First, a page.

It was at my cousin’s office in the business district of Mumbai many years ago that I met him. He was, according to my cousin, a star salesman.
“Hear him, Bob,” said my cousin, “He has the gift of the gab!” Which meant he could talk fast and easily because words came out of his mouth faster than a race car. And like a race car, he looked good, and his manner was charming.
But my cousin fired him in a month. “I don’t know what was wrong,” he said. “He had the gift of the gab, yet he failed.”
I worked as a salesman during that time, for my dad, and as I studied sales, I could have told my cousin that being a great talker didn’t make you a great salesman, but being an intent listener did.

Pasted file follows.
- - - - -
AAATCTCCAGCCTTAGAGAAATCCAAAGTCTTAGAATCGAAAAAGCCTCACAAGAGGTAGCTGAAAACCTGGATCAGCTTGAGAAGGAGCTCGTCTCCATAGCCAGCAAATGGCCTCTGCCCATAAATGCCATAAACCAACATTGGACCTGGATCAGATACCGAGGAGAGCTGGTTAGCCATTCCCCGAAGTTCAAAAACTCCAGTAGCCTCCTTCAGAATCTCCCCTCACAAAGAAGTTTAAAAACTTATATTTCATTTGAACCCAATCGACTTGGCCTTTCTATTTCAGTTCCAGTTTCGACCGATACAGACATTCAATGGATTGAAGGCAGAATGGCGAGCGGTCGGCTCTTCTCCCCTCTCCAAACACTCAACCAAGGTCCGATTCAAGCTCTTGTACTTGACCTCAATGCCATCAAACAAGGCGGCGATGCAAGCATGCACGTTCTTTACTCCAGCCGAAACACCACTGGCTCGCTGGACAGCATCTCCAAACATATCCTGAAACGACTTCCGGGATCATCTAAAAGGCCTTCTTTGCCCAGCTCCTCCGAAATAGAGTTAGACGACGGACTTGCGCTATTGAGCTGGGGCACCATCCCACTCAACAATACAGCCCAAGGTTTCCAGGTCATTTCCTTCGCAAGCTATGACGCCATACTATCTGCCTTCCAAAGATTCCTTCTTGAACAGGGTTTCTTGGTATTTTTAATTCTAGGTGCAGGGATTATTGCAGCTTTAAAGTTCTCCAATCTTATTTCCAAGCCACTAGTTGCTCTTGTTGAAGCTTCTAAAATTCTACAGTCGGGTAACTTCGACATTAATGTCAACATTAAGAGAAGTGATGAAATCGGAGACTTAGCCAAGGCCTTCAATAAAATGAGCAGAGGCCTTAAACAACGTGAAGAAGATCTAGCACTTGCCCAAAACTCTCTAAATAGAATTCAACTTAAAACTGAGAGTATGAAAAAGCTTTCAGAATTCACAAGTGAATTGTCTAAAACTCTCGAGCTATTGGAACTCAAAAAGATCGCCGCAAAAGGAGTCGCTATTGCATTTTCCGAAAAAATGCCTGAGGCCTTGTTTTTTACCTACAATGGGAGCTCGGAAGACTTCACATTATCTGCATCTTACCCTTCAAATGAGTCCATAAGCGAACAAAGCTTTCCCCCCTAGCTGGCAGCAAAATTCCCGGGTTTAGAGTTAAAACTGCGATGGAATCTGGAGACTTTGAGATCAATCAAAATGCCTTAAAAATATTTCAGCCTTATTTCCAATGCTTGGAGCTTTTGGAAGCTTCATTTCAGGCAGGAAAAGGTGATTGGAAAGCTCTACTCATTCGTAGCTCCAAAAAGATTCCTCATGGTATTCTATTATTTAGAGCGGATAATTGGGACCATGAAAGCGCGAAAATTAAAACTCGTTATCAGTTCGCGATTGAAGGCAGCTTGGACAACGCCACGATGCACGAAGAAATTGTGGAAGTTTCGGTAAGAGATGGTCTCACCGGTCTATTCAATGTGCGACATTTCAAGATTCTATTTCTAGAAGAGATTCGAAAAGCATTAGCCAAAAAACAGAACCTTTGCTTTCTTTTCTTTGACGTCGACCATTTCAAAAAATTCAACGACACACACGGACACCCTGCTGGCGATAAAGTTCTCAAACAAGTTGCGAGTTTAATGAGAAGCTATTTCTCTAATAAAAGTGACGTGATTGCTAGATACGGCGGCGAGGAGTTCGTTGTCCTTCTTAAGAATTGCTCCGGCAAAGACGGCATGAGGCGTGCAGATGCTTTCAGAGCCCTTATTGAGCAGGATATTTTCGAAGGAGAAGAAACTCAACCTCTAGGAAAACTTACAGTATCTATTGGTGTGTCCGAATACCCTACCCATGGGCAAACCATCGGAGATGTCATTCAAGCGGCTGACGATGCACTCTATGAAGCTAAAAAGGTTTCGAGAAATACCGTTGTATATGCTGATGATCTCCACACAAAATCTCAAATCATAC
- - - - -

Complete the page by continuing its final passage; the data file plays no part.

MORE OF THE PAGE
What happens with people who talk too much is they listen too little.
And it’s not just words you need to listen to; it’s body language, shifting of eyes. They’re all saying something all the time. A shift from one leg to another says they are getting restless. That you need to stop. You need to ask questions.
I once had a sales manager who used to tell me that he could confuse the customer into signing on the dotted line. Confuse? I wondered what he meant, till I realized, he got the sale, but after that was a very troublesome customer, because that customer had not understood anything about the product, while my salesman was busy ‘confusing’ him.